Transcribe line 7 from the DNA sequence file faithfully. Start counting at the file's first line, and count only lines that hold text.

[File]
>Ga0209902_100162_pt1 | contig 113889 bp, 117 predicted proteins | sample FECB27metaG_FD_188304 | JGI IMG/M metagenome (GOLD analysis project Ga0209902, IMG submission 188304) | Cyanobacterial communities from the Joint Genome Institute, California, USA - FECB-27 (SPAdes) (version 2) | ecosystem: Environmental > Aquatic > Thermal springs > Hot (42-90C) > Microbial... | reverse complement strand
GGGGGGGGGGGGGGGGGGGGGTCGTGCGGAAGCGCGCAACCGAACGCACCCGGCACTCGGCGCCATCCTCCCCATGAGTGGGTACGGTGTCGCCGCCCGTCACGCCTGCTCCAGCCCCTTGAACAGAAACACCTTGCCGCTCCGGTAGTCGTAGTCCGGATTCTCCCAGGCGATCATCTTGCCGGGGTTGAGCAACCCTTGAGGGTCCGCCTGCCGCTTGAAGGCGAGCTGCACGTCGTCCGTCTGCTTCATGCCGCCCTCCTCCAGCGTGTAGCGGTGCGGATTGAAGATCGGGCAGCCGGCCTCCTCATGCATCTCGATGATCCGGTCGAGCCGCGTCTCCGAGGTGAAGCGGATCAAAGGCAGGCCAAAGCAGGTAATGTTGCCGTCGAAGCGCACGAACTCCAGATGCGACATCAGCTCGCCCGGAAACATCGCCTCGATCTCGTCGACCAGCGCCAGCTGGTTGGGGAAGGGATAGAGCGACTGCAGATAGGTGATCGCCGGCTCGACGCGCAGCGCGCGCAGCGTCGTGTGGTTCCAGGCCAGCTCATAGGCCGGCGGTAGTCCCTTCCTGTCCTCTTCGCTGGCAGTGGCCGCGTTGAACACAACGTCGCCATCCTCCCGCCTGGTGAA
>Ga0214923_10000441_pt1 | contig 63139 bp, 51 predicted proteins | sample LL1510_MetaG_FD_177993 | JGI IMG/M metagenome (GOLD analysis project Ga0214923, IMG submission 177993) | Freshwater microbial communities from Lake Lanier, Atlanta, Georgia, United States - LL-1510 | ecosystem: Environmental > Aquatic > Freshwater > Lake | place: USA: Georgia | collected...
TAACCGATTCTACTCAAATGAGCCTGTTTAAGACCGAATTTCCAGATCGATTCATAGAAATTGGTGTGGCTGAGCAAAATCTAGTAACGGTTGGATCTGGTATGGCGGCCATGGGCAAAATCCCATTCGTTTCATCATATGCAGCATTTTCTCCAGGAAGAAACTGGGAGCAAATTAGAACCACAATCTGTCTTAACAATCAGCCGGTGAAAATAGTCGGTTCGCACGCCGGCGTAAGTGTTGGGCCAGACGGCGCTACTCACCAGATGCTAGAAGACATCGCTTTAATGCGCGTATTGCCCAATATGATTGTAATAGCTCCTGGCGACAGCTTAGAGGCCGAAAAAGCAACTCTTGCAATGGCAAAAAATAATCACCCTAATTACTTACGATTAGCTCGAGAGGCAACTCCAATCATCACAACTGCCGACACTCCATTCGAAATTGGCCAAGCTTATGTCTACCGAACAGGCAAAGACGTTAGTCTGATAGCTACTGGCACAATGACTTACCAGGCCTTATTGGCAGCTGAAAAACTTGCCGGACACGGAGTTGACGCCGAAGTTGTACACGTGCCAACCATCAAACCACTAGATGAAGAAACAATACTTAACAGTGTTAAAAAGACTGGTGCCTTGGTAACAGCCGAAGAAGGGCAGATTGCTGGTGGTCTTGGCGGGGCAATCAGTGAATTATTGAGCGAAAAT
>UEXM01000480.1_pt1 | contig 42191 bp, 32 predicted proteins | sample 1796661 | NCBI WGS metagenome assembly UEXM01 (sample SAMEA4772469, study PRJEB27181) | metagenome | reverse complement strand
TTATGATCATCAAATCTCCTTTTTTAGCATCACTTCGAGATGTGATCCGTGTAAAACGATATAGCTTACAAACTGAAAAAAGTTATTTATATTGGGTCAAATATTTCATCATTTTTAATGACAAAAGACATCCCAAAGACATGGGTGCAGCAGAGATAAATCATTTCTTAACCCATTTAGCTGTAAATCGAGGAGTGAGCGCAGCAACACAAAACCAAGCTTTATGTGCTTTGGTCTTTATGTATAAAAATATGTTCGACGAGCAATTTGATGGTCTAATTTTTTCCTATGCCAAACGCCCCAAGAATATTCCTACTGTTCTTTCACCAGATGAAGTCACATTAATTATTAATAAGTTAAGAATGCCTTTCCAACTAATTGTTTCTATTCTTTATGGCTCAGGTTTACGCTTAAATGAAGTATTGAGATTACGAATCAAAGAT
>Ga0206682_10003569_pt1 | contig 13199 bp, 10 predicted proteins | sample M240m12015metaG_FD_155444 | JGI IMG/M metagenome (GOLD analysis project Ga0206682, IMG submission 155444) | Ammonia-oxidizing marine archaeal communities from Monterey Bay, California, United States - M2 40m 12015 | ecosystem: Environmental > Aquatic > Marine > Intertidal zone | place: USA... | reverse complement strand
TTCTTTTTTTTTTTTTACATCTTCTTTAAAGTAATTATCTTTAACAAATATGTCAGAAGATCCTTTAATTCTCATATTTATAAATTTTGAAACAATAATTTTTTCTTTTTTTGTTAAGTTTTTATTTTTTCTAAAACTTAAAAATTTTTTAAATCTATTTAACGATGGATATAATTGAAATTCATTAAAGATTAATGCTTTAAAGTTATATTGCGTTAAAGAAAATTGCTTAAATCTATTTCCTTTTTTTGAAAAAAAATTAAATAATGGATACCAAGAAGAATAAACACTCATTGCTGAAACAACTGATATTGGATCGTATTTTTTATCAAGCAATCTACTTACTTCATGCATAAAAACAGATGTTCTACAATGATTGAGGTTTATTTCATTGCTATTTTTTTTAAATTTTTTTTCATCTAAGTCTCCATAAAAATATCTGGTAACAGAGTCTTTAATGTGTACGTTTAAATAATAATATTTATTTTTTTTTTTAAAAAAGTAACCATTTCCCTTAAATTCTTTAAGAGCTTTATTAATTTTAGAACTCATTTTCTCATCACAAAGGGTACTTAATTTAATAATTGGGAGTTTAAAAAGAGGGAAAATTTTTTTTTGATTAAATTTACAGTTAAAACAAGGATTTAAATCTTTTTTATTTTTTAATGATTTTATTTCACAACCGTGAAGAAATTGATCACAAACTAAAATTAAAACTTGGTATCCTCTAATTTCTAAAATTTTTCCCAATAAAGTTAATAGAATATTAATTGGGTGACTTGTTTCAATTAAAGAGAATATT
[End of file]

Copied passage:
>Ga0206682_10003569_pt1 | contig 13199 bp, 10 predicted proteins | sample M240m12015metaG_FD_155444 | JGI IMG/M metagenome (GOLD analysis project Ga0206682, IMG submission 155444) | Ammonia-oxidizing marine archaeal communities from Monterey Bay, California, United States - M2 40m 12015 | ecosystem: Environmental > Aquatic > Marine > Intertidal zone | place: USA... | reverse complement strand